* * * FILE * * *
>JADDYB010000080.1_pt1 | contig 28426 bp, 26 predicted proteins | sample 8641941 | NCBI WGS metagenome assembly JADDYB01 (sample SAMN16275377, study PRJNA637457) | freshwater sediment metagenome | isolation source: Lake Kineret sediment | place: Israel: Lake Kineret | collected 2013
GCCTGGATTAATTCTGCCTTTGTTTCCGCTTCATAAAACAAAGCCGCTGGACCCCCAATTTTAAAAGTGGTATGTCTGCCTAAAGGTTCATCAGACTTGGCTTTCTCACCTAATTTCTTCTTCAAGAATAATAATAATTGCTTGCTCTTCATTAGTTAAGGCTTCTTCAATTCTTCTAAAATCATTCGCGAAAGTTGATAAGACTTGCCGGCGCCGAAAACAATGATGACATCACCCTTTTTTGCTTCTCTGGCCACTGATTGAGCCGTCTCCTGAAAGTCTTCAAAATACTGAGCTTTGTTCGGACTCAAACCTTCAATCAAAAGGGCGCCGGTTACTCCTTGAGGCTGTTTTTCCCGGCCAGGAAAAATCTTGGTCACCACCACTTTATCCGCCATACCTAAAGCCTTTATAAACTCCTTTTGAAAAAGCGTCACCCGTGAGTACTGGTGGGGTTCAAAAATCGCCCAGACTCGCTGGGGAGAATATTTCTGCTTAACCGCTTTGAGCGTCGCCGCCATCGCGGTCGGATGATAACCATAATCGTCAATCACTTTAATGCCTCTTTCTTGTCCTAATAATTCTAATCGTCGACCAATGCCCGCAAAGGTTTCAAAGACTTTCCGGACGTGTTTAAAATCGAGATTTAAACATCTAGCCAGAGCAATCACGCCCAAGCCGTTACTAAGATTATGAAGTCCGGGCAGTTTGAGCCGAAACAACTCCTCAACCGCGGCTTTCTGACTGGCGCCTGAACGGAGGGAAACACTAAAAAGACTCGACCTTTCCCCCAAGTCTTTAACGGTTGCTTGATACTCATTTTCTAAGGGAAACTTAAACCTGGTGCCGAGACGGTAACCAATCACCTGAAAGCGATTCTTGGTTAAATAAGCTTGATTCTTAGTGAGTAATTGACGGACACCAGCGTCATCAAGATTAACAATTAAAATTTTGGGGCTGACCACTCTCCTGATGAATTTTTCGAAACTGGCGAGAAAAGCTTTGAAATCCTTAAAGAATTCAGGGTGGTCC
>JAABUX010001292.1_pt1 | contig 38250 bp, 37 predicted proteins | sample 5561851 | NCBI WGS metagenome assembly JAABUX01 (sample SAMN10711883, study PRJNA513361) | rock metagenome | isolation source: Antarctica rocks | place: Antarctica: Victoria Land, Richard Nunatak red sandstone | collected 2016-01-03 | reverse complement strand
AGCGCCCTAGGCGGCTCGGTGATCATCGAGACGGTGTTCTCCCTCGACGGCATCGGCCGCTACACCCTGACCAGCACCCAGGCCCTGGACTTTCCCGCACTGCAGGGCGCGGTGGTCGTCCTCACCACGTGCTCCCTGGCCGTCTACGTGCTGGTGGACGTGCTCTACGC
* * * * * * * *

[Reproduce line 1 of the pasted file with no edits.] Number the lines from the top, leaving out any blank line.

>JADDYB010000080.1_pt1 | contig 28426 bp, 26 predicted proteins | sample 8641941 | NCBI WGS metagenome assembly JADDYB01 (sample SAMN16275377, study PRJNA637457) | freshwater sediment metagenome | isolation source: Lake Kineret sediment | place: Israel: Lake Kineret | collected 2013